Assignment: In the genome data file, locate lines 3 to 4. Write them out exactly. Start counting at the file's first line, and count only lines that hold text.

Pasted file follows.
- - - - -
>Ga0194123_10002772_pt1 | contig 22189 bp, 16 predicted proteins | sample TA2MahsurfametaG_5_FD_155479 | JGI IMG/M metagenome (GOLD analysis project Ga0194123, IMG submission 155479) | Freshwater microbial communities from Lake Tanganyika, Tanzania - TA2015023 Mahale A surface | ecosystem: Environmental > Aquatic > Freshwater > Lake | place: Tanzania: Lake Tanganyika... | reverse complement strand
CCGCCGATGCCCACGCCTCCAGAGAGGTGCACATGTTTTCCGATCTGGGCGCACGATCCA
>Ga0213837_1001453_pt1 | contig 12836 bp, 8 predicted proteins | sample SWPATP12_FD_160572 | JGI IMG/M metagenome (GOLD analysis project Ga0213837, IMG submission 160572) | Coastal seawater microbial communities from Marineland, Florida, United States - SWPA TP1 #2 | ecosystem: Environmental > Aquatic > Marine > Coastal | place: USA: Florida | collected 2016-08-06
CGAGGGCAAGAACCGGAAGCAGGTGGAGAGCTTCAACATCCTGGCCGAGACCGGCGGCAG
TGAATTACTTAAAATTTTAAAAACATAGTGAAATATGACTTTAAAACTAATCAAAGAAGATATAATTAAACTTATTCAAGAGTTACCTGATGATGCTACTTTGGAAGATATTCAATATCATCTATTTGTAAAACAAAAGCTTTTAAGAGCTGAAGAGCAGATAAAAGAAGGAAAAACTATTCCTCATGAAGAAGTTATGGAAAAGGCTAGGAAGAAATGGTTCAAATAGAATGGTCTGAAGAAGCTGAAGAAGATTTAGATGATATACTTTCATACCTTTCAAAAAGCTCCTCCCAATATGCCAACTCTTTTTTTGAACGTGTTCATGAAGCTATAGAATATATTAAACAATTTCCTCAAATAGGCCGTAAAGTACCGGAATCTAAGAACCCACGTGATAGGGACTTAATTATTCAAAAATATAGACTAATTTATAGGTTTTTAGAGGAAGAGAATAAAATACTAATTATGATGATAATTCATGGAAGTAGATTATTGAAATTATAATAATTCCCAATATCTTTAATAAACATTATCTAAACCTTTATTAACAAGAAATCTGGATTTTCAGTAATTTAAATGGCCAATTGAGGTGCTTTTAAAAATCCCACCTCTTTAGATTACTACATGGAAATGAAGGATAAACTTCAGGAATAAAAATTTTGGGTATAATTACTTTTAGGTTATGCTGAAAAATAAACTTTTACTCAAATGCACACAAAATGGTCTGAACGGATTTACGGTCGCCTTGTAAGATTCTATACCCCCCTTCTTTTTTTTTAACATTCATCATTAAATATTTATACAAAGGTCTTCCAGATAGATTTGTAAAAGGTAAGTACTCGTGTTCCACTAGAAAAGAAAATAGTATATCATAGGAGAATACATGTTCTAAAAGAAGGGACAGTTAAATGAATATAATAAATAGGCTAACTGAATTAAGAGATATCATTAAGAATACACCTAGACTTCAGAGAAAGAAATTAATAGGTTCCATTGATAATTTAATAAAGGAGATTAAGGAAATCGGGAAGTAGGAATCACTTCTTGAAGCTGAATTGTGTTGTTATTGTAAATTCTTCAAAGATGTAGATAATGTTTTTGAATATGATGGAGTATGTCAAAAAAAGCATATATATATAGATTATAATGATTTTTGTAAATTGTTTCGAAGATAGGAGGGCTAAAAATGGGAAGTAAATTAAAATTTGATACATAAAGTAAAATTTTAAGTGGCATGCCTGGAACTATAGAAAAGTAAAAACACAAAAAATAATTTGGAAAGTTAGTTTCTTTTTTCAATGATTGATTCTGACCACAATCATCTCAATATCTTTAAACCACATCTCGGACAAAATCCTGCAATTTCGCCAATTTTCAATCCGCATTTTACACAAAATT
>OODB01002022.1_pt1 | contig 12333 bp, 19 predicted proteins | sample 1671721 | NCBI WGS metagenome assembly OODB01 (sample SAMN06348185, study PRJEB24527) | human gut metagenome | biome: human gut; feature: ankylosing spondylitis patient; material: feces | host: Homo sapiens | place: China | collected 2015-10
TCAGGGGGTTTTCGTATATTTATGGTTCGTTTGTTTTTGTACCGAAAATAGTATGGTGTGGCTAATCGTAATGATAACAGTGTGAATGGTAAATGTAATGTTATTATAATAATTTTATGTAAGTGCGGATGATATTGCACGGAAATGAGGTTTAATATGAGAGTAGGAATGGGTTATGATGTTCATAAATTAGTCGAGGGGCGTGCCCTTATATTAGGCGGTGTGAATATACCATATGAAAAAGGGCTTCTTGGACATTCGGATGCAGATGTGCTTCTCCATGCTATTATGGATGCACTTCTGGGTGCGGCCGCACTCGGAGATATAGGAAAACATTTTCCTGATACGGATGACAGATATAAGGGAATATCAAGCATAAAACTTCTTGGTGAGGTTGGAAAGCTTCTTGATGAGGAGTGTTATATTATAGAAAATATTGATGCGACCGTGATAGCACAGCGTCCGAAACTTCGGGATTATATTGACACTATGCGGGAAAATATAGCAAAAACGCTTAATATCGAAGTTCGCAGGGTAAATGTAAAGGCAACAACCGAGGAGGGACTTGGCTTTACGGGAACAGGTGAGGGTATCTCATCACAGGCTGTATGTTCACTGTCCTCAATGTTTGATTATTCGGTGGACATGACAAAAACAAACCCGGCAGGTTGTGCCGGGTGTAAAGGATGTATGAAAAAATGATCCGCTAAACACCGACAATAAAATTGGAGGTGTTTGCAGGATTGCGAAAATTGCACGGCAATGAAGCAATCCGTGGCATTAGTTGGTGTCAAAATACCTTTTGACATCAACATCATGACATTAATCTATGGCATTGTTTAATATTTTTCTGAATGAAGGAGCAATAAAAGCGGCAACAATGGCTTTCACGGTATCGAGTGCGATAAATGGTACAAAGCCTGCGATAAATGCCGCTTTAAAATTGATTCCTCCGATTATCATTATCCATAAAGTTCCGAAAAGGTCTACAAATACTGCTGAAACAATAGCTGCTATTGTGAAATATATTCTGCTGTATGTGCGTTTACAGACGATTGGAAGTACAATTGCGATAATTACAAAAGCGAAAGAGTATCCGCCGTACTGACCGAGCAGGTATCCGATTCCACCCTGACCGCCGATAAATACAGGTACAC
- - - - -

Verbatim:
>Ga0213837_1001453_pt1 | contig 12836 bp, 8 predicted proteins | sample SWPATP12_FD_160572 | JGI IMG/M metagenome (GOLD analysis project Ga0213837, IMG submission 160572) | Coastal seawater microbial communities from Marineland, Florida, United States - SWPA TP1 #2 | ecosystem: Environmental > Aquatic > Marine > Coastal | place: USA: Florida | collected 2016-08-06
CGAGGGCAAGAACCGGAAGCAGGTGGAGAGCTTCAACATCCTGGCCGAGACCGGCGGCAG